Mick’s secret

This special master cylinder first saw the light of day in the 90s, thanks to a precise request made by Mick Doohan, one of the greatest champions of motorcycling history.

In the past, the rear master cylinder was often felt to be of little importance compared with the front one.
Even the professional team riders used standard products on their bikes right up to the 1990s. But over the years, as the need for less weight in the racing field increased, the idea of a lightweight but top class master cylinder for the rear wheel brake too started to seem more attractive.

The importance of this component is demonstrated by the remarkable story of the rear master cylinder that you activate with your thumb.

It was 1992, and Mick was leading the world championship when he was involved in a terrible accident during the Dutch Grand Prix on the Assen circuit. As a result of the fall, Mick suffered serious injuries to his right leg (the one used to activate the rear brake).
After a long, tough period of recovery, Mick got back on the saddle of his Honda. He did everything he could to return to the track in the best condition, but unfortunately the damage to his leg turned out to be permanent.

And so the Brembo engineers stepped in. Given Doohan’s obvious difficulty in using his leg to alter the pressure, they devised an off-the-cuff solution for activating the rear brake with a command on the left part of the handlebar, rather than the conventional right pedal method.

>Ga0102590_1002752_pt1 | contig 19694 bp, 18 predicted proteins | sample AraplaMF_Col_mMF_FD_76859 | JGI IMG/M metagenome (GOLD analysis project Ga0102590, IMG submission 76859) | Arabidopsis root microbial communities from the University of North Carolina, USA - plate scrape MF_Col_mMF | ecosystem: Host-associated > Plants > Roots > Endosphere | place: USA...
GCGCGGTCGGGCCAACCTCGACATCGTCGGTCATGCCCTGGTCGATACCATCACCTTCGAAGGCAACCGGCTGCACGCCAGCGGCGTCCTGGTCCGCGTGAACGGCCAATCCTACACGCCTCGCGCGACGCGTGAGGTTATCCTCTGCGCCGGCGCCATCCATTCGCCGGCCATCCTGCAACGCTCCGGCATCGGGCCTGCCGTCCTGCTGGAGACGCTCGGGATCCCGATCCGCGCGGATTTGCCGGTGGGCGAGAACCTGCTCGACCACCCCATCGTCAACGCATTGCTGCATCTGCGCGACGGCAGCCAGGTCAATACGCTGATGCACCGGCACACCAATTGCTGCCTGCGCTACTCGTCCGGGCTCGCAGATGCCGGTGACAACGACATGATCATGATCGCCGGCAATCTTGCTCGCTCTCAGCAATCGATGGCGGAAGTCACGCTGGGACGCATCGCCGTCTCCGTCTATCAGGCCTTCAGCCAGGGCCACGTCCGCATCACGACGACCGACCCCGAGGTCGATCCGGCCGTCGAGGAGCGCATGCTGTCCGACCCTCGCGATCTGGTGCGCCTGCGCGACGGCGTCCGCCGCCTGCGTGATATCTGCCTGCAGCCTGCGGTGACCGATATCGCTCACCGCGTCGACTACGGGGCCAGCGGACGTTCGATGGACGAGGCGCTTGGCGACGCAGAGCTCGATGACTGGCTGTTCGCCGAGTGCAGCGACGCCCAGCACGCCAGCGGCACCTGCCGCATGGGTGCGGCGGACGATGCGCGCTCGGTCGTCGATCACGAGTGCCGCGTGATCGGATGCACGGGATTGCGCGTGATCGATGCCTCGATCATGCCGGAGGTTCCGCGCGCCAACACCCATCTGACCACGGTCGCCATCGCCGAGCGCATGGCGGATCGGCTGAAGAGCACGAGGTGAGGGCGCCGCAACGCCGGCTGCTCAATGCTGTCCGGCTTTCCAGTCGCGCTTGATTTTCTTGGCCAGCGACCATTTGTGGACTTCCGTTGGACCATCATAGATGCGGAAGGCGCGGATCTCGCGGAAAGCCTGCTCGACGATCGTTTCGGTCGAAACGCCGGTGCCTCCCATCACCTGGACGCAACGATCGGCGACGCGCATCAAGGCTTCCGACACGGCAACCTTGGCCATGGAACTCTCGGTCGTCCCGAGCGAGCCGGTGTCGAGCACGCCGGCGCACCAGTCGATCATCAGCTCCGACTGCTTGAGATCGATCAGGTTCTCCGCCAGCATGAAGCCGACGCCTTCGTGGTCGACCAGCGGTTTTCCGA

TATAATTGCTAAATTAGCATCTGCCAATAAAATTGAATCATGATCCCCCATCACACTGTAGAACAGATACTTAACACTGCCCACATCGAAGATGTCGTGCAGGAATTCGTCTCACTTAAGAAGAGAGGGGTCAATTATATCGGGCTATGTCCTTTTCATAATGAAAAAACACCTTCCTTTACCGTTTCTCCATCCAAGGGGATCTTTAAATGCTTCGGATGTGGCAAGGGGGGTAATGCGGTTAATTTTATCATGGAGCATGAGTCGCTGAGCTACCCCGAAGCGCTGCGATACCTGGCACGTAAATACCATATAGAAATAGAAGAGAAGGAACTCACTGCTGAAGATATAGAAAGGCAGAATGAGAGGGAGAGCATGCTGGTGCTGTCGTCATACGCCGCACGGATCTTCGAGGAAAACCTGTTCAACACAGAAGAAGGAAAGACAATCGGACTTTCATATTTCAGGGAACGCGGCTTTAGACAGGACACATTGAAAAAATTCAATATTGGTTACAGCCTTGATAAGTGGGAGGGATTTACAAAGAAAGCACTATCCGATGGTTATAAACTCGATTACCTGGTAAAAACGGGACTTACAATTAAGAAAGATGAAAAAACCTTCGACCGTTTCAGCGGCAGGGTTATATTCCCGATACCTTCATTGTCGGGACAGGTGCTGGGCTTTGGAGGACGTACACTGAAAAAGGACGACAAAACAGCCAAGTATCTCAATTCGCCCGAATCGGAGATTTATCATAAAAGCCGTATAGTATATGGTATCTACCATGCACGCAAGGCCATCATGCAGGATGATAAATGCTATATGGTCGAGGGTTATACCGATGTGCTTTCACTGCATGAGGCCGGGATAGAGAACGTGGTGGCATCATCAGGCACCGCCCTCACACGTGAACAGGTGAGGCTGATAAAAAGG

This was the “thumb” brake master cylinder, so-called because it’s activated by a lever that the rider pushes with his thumb.

Thanks also to this expedient, Mick Doohan was once again competitive and won 5 consecutive world championships hands down between 1994 and 1998.
Even today, many experts still uphold that the use of the thumb-activated master cylinder was a crucial factor in his amazing victories.
Applied in this way, the control of the rear brake produced a unique, personal driving style that was decisive for winning the world title five consecutive times.

In Doohan’s wake, other riders started using this method, albeit with varying results and never quite up to the same level as the Australian.

Considering that, on the track, the rear brake is often used to correct and close the path when accelerating out of a bend, the advantages of the “thumb” brake master cylinder were most likely linked to the greater sensitivity that Mick Doohan managed to apply when pressing with his thumb rather than with the tip of his right foot. Following on from this chance circumstance and making use of its long-term racing experience, Brembo subsequently paid special attention to the modular, ergonomic nature of the rear brake master cylinder.

Today, Brembo’s rear brake pumps are designed to provide the rider with the best rear braking scalability - essential for correcting the path, adjusting traction or reducing the speed on slippery surfaces.